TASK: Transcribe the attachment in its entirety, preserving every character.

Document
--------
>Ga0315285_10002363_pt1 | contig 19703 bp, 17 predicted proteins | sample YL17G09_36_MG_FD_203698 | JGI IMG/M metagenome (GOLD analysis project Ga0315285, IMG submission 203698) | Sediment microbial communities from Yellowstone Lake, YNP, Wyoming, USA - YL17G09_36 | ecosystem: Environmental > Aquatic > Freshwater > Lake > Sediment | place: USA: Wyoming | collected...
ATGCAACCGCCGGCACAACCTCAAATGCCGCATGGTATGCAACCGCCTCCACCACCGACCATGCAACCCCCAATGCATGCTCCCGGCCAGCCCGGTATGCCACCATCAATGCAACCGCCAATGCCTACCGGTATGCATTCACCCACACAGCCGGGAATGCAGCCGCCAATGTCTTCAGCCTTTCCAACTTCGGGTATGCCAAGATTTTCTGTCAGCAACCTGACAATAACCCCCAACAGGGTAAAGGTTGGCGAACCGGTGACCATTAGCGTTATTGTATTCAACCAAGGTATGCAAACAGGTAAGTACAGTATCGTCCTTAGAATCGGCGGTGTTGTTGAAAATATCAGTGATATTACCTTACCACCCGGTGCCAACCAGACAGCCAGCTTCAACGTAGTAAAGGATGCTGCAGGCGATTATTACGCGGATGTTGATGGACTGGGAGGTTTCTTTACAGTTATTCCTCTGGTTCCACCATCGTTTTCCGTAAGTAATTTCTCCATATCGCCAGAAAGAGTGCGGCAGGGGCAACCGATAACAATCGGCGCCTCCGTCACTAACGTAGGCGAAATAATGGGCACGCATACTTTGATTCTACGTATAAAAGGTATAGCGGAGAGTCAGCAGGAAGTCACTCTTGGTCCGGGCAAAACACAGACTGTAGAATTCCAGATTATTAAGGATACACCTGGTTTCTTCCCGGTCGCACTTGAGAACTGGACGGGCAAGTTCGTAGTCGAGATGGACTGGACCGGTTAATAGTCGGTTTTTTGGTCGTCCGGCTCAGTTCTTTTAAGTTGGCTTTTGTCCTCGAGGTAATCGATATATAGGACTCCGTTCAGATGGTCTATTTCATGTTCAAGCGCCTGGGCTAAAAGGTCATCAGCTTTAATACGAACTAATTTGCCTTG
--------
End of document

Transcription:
>Ga0315285_10002363_pt1 | contig 19703 bp, 17 predicted proteins | sample YL17G09_36_MG_FD_203698 | JGI IMG/M metagenome (GOLD analysis project Ga0315285, IMG submission 203698) | Sediment microbial communities from Yellowstone Lake, YNP, Wyoming, USA - YL17G09_36 | ecosystem: Environmental > Aquatic > Freshwater > Lake > Sediment | place: USA: Wyoming | collected...
ATGCAACCGCCGGCACAACCTCAAATGCCGCATGGTATGCAACCGCCTCCACCACCGACCATGCAACCCCCAATGCATGCTCCCGGCCAGCCCGGTATGCCACCATCAATGCAACCGCCAATGCCTACCGGTATGCATTCACCCACACAGCCGGGAATGCAGCCGCCAATGTCTTCAGCCTTTCCAACTTCGGGTATGCCAAGATTTTCTGTCAGCAACCTGACAATAACCCCCAACAGGGTAAAGGTTGGCGAACCGGTGACCATTAGCGTTATTGTATTCAACCAAGGTATGCAAACAGGTAAGTACAGTATCGTCCTTAGAATCGGCGGTGTTGTTGAAAATATCAGTGATATTACCTTACCACCCGGTGCCAACCAGACAGCCAGCTTCAACGTAGTAAAGGATGCTGCAGGCGATTATTACGCGGATGTTGATGGACTGGGAGGTTTCTTTACAGTTATTCCTCTGGTTCCACCATCGTTTTCCGTAAGTAATTTCTCCATATCGCCAGAAAGAGTGCGGCAGGGGCAACCGATAACAATCGGCGCCTCCGTCACTAACGTAGGCGAAATAATGGGCACGCATACTTTGATTCTACGTATAAAAGGTATAGCGGAGAGTCAGCAGGAAGTCACTCTTGGTCCGGGCAAAACACAGACTGTAGAATTCCAGATTATTAAGGATACACCTGGTTTCTTCCCGGTCGCACTTGAGAACTGGACGGGCAAGTTCGTAGTCGAGATGGACTGGACCGGTTAATAGTCGGTTTTTTGGTCGTCCGGCTCAGTTCTTTTAAGTTGGCTTTTGTCCTCGAGGTAATCGATATATAGGACTCCGTTCAGATGGTCTATTTCATGTTCAAGCGCCTGGGCTAAAAGGTCATCAGCTTTAATACGAACTAATTTGCCTTG